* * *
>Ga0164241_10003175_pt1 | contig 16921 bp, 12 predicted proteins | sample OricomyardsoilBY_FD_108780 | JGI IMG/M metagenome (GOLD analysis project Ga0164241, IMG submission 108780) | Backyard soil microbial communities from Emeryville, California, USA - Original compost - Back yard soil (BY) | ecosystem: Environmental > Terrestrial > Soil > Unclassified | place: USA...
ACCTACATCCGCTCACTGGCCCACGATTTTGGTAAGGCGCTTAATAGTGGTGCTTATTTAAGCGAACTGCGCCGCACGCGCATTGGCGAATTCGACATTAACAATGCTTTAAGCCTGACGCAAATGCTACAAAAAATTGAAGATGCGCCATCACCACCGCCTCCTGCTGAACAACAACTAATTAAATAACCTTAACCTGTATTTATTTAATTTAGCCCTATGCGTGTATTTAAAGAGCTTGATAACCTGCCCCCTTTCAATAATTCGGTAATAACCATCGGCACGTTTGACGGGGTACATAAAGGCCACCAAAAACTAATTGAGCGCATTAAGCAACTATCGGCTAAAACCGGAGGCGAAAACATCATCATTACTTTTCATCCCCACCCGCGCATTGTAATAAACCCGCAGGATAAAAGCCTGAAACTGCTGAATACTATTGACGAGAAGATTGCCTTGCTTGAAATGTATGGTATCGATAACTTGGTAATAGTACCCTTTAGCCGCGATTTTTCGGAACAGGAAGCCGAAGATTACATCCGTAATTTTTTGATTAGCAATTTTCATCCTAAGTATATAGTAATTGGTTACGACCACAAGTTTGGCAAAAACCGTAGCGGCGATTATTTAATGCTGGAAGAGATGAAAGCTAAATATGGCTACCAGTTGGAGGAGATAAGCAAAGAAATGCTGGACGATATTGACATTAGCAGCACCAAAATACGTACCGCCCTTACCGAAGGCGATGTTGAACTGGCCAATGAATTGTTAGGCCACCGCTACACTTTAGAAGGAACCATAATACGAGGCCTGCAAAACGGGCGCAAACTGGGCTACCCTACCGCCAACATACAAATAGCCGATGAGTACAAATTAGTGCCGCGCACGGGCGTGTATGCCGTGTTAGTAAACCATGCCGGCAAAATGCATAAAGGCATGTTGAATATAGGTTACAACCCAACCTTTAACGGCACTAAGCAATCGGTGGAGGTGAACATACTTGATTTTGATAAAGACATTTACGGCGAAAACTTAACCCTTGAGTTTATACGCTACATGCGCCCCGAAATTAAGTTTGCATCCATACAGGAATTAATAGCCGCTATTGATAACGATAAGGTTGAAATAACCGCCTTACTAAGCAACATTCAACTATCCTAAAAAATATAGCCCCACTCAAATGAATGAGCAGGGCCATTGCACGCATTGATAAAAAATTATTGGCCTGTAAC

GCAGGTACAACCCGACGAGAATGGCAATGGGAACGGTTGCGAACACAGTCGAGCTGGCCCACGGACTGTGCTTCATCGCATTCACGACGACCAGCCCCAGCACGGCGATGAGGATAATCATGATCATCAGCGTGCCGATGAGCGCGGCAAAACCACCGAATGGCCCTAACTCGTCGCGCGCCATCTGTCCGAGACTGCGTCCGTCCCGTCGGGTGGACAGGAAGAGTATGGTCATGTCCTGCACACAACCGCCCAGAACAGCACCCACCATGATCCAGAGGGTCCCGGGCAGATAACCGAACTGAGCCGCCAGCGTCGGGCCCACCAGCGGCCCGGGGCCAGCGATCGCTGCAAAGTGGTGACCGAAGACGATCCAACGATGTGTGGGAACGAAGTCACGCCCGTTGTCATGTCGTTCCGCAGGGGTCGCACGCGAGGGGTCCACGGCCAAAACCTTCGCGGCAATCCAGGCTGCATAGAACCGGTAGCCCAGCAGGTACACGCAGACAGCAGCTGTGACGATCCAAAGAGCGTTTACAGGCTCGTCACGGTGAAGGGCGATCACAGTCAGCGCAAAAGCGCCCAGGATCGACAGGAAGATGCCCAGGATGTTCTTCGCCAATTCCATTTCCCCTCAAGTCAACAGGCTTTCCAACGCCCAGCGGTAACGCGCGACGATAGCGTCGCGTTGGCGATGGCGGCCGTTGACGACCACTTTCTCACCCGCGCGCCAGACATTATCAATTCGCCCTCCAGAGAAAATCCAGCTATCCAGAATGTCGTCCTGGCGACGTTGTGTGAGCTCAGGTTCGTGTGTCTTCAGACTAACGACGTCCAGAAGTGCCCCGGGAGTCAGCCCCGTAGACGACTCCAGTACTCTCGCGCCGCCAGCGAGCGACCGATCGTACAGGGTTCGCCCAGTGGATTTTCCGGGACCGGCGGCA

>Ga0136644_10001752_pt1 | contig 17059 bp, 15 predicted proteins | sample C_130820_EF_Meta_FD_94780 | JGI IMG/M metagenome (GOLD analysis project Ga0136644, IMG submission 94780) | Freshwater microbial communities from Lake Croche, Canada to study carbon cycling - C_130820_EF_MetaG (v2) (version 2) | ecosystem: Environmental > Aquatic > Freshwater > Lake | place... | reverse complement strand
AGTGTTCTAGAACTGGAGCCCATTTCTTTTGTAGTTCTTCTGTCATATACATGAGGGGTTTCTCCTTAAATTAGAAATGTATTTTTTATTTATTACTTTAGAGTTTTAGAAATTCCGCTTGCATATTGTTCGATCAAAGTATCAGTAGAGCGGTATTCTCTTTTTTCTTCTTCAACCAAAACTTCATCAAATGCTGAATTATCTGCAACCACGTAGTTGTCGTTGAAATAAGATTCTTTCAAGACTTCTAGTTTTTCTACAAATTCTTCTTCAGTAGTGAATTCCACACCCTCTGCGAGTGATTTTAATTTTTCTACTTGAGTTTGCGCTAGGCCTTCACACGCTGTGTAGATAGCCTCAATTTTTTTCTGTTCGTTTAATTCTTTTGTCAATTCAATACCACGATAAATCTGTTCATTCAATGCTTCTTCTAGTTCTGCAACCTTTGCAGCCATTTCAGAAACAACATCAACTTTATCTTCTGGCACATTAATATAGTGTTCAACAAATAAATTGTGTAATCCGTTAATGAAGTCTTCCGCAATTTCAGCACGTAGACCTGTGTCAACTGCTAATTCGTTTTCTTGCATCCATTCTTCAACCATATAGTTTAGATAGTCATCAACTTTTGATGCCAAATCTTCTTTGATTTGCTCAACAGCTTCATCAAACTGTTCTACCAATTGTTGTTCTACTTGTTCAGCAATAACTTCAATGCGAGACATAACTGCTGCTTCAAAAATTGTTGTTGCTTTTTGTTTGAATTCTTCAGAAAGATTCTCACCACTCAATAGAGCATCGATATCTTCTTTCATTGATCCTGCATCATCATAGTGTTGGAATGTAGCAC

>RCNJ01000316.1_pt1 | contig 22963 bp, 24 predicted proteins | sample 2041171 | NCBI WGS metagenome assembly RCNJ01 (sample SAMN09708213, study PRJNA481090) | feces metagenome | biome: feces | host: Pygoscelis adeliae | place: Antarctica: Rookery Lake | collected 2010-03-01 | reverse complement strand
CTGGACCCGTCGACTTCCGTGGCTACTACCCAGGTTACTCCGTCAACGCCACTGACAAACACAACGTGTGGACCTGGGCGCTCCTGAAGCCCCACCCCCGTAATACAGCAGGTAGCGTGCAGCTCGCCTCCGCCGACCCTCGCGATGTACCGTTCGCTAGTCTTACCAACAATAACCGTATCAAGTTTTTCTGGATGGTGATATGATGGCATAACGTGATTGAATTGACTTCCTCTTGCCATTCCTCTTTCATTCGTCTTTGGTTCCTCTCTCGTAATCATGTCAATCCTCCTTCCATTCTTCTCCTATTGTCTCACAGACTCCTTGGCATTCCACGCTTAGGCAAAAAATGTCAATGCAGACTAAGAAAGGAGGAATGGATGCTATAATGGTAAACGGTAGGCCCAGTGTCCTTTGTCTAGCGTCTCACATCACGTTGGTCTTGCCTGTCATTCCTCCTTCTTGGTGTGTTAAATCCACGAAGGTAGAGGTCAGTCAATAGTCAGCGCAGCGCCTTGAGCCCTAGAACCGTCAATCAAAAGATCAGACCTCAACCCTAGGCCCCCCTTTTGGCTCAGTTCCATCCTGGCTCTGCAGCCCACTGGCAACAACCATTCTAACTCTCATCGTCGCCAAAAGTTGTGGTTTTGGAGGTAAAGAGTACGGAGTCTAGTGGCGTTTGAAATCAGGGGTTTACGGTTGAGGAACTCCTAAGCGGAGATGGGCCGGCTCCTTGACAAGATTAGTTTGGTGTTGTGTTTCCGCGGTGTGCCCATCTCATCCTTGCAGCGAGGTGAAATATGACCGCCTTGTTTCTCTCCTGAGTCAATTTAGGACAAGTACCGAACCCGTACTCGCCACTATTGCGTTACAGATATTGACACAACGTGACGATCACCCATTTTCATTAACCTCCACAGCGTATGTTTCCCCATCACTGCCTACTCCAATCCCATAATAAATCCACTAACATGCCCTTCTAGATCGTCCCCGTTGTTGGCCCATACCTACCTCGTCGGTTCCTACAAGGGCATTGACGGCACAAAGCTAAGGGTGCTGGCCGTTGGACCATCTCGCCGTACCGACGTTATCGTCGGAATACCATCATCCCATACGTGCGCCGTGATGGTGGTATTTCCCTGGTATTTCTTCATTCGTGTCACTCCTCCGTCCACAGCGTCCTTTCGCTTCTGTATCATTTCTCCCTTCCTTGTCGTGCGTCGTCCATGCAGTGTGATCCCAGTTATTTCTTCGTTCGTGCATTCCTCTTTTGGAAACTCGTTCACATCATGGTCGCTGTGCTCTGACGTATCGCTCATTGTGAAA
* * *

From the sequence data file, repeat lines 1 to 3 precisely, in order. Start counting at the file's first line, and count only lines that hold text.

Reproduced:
>Ga0164241_10003175_pt1 | contig 16921 bp, 12 predicted proteins | sample OricomyardsoilBY_FD_108780 | JGI IMG/M metagenome (GOLD analysis project Ga0164241, IMG submission 108780) | Backyard soil microbial communities from Emeryville, California, USA - Original compost - Back yard soil (BY) | ecosystem: Environmental > Terrestrial > Soil > Unclassified | place: USA...
ACCTACATCCGCTCACTGGCCCACGATTTTGGTAAGGCGCTTAATAGTGGTGCTTATTTAAGCGAACTGCGCCGCACGCGCATTGGCGAATTCGACATTAACAATGCTTTAAGCCTGACGCAAATGCTACAAAAAATTGAAGATGCGCCATCACCACCGCCTCCTGCTGAACAACAACTAATTAAATAACCTTAACCTGTATTTATTTAATTTAGCCCTATGCGTGTATTTAAAGAGCTTGATAACCTGCCCCCTTTCAATAATTCGGTAATAACCATCGGCACGTTTGACGGGGTACATAAAGGCCACCAAAAACTAATTGAGCGCATTAAGCAACTATCGGCTAAAACCGGAGGCGAAAACATCATCATTACTTTTCATCCCCACCCGCGCATTGTAATAAACCCGCAGGATAAAAGCCTGAAACTGCTGAATACTATTGACGAGAAGATTGCCTTGCTTGAAATGTATGGTATCGATAACTTGGTAATAGTACCCTTTAGCCGCGATTTTTCGGAACAGGAAGCCGAAGATTACATCCGTAATTTTTTGATTAGCAATTTTCATCCTAAGTATATAGTAATTGGTTACGACCACAAGTTTGGCAAAAACCGTAGCGGCGATTATTTAATGCTGGAAGAGATGAAAGCTAAATATGGCTACCAGTTGGAGGAGATAAGCAAAGAAATGCTGGACGATATTGACATTAGCAGCACCAAAATACGTACCGCCCTTACCGAAGGCGATGTTGAACTGGCCAATGAATTGTTAGGCCACCGCTACACTTTAGAAGGAACCATAATACGAGGCCTGCAAAACGGGCGCAAACTGGGCTACCCTACCGCCAACATACAAATAGCCGATGAGTACAAATTAGTGCCGCGCACGGGCGTGTATGCCGTGTTAGTAAACCATGCCGGCAAAATGCATAAAGGCATGTTGAATATAGGTTACAACCCAACCTTTAACGGCACTAAGCAATCGGTGGAGGTGAACATACTTGATTTTGATAAAGACATTTACGGCGAAAACTTAACCCTTGAGTTTATACGCTACATGCGCCCCGAAATTAAGTTTGCATCCATACAGGAATTAATAGCCGCTATTGATAACGATAAGGTTGAAATAACCGCCTTACTAAGCAACATTCAACTATCCTAAAAAATATAGCCCCACTCAAATGAATGAGCAGGGCCATTGCACGCATTGATAAAAAATTATTGGCCTGTAAC

GCAGGTACAACCCGACGAGAATGGCAATGGGAACGGTTGCGAACACAGTCGAGCTGGCCCACGGACTGTGCTTCATCGCATTCACGACGACCAGCCCCAGCACGGCGATGAGGATAATCATGATCATCAGCGTGCCGATGAGCGCGGCAAAACCACCGAATGGCCCTAACTCGTCGCGCGCCATCTGTCCGAGACTGCGTCCGTCCCGTCGGGTGGACAGGAAGAGTATGGTCATGTCCTGCACACAACCGCCCAGAACAGCACCCACCATGATCCAGAGGGTCCCGGGCAGATAACCGAACTGAGCCGCCAGCGTCGGGCCCACCAGCGGCCCGGGGCCAGCGATCGCTGCAAAGTGGTGACCGAAGACGATCCAACGATGTGTGGGAACGAAGTCACGCCCGTTGTCATGTCGTTCCGCAGGGGTCGCACGCGAGGGGTCCACGGCCAAAACCTTCGCGGCAATCCAGGCTGCATAGAACCGGTAGCCCAGCAGGTACACGCAGACAGCAGCTGTGACGATCCAAAGAGCGTTTACAGGCTCGTCACGGTGAAGGGCGATCACAGTCAGCGCAAAAGCGCCCAGGATCGACAGGAAGATGCCCAGGATGTTCTTCGCCAATTCCATTTCCCCTCAAGTCAACAGGCTTTCCAACGCCCAGCGGTAACGCGCGACGATAGCGTCGCGTTGGCGATGGCGGCCGTTGACGACCACTTTCTCACCCGCGCGCCAGACATTATCAATTCGCCCTCCAGAGAAAATCCAGCTATCCAGAATGTCGTCCTGGCGACGTTGTGTGAGCTCAGGTTCGTGTGTCTTCAGACTAACGACGTCCAGAAGTGCCCCGGGAGTCAGCCCCGTAGACGACTCCAGTACTCTCGCGCCGCCAGCGAGCGACCGATCGTACAGGGTTCGCCCAGTGGATTTTCCGGGACCGGCGGCA